Microsoft recently announced the general availability of Windows Virtual Desktop (WVD). This is significant news for any organization using or planning to use remote desktop services. In this article, I give an overview of WVD and the advantages it has over a traditional Remote Desktop Services (RDS) implementation.
Remote Desktop Services Implementation
Until Windows Virtual Desktop, implementing Remote Desktop Services (RDS) in Windows involved Remote Desktop Web Gateway and Web Access servers for external connectivity, Connection Brokers to manage user sessions, and several Session Hosts to run the desktops and applications. A Licensing server was also required along with load balancing services to facilitate high availably. Once finished, an implementation looks like the diagram below.
Windows Virtual Desktop implementation
Windows Virtual Desktop significantly reduces the number of servers involved and the complexity to implement remote desktops by combining the Remote Desktop Web Gateway, Web Access, and Connection Broker into an Azure Platform as a Service (PaaS) offering. Even better, there is no cost for using the WVD service. The only costs with WVD are associated with running virtual desktop hosts in Azure, including IaaS VM’s, data storage and transfer costs.
Another significant advantage with WVD is the availably of a multi-user version of Windows 10. Many users can now access a small number of windows 10 VM’s running in Azure. This greatly simplifies virtual desktop management. With RDS hosting desktops on a server OS, a separate set of application packages, GPO’s and login scripts may have been required for RDS and the Windows desktop computers. With WVD, one Windows 10 OS is used for both the on-premises desktop and remote desktop environment, providing a unified management experience.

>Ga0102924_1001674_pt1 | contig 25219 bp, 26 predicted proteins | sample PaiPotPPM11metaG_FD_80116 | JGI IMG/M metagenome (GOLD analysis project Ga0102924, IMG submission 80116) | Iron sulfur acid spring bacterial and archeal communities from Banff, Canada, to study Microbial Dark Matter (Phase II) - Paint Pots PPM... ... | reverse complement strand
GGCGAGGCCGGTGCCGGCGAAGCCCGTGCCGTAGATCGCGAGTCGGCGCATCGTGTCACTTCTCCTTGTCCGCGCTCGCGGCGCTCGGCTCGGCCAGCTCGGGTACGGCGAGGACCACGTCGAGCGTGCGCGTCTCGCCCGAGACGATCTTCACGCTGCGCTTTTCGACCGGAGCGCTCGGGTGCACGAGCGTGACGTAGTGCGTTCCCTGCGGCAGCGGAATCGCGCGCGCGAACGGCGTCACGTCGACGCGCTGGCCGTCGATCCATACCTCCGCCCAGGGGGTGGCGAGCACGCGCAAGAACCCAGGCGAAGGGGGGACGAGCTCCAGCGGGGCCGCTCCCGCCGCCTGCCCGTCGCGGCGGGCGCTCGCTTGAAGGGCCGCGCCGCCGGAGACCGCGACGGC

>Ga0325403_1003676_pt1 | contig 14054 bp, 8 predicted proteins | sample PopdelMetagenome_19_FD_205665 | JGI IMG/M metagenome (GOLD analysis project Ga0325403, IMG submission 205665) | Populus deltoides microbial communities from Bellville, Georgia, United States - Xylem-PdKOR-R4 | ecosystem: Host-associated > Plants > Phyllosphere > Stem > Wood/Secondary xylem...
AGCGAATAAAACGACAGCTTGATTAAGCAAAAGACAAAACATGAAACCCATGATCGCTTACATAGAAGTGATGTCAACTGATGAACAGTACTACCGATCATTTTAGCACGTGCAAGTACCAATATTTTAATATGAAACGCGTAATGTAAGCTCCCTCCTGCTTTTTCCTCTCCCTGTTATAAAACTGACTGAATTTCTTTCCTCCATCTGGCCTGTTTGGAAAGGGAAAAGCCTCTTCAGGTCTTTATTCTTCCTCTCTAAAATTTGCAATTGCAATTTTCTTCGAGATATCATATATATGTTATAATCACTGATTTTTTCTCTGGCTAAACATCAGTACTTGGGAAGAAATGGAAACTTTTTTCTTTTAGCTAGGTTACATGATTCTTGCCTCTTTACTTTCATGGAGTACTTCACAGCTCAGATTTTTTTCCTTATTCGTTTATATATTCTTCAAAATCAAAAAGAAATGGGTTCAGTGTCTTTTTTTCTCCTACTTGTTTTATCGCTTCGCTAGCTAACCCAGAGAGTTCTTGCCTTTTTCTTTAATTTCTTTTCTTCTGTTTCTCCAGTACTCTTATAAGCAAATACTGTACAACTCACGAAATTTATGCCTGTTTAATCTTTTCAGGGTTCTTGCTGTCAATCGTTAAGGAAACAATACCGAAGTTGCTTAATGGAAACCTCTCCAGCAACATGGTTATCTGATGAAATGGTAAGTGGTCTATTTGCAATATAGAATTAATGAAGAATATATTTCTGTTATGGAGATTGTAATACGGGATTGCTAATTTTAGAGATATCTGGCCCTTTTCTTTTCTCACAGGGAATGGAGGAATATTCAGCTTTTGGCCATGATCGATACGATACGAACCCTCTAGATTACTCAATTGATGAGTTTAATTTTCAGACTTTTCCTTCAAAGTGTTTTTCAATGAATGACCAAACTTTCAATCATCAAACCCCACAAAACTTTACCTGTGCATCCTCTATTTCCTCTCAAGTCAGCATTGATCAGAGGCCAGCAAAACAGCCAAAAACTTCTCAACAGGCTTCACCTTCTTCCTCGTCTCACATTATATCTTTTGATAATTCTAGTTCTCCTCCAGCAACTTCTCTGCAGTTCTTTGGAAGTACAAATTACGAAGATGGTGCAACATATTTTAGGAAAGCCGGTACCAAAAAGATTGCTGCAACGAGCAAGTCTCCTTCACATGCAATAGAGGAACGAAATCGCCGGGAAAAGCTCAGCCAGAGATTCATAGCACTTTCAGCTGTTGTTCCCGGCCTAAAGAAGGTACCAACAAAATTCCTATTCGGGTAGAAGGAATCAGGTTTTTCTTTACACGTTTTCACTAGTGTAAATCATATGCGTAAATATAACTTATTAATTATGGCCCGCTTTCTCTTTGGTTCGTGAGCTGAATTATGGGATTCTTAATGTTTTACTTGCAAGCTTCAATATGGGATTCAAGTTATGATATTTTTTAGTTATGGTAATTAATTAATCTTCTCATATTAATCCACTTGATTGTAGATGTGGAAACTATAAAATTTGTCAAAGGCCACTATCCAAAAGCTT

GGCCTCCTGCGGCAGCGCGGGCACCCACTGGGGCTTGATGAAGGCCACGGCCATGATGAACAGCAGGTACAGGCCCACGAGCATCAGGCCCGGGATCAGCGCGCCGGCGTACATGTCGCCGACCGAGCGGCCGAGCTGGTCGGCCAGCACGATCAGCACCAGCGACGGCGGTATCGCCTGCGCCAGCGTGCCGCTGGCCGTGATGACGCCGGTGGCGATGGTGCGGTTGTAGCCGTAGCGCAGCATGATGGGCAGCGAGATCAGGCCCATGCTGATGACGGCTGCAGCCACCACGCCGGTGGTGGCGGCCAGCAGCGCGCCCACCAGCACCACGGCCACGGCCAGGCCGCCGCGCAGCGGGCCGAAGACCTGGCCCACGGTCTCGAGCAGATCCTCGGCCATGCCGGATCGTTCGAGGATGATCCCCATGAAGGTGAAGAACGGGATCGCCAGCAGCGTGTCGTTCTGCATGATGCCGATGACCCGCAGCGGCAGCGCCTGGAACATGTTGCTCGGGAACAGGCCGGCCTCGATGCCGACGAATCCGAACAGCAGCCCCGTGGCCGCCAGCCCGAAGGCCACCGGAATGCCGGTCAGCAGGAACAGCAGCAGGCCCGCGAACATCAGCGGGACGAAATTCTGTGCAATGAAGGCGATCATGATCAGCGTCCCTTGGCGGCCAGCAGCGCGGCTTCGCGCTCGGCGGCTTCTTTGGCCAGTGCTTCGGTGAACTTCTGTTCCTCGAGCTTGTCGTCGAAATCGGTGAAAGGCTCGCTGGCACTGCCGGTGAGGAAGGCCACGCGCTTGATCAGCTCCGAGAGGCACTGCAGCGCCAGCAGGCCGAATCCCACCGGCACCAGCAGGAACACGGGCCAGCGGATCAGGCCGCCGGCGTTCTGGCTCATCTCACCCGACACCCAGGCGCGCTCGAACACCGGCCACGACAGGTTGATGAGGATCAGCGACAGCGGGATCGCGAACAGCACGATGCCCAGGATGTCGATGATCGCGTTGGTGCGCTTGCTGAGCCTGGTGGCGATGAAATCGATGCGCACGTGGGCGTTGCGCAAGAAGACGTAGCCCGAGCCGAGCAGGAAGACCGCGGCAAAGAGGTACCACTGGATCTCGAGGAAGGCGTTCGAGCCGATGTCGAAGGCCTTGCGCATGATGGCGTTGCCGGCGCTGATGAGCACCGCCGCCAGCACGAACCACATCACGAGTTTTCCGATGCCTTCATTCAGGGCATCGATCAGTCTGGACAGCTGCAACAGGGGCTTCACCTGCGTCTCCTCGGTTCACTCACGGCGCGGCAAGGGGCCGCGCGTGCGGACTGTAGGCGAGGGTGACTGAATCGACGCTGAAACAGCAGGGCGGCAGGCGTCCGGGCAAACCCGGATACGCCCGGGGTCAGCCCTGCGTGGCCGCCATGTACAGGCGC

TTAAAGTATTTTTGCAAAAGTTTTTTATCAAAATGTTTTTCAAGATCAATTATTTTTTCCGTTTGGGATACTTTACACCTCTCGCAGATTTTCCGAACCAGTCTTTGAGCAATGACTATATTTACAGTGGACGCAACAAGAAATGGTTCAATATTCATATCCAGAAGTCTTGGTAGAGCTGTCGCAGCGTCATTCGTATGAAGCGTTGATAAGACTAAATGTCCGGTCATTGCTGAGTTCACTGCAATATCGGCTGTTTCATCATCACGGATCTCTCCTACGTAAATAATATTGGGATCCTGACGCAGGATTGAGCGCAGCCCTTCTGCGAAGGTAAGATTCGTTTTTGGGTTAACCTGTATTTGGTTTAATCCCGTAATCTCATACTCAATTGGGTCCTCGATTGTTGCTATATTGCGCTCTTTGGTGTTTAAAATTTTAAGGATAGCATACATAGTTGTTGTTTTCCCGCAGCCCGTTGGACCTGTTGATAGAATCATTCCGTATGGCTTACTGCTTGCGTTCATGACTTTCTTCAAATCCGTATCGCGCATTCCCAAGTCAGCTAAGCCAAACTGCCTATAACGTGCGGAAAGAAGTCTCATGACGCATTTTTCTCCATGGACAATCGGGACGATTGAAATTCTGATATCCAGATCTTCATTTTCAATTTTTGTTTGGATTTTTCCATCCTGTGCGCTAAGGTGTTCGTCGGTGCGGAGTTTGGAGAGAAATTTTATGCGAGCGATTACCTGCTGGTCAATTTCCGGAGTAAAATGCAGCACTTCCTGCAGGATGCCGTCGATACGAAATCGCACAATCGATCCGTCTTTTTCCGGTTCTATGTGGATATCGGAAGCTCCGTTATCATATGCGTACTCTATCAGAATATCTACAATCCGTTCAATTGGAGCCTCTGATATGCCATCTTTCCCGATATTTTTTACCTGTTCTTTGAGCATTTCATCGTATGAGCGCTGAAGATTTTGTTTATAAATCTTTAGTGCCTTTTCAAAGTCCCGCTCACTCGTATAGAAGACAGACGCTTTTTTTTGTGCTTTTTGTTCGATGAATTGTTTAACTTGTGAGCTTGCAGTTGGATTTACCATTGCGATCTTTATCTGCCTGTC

In addition, with the proper Windows 10 Licensing there is no need to purchase RDS CAL’s for WVD. This reduces the cost associated with CAL’s as well as a licensing server and greatly simplifies the implementation. A WVD implementation looks like the image below with Windows 10 multi-user.
For those who are not ready to move off Windows 7 at the end of extended support in January of 2020, Microsoft offers free extended security updates until January of 2023 for Windows 7 workloads moved to WVD. Windows 7 does not support multi-user, but WVD can be implemented in a one-to-one VDI type deployment. Also, desktops and applications on Server OS 2012 R2 and above are an option for those not able to move their virtual environment off a Server OS.
Microsoft has made other improvements including the integration of FSLogix for user profile management and has partnered with Citrix to provide built-in support for Citrix Virtual Apps and Desktop service. For more information, see Microsoft’s WVD overview page or contact us.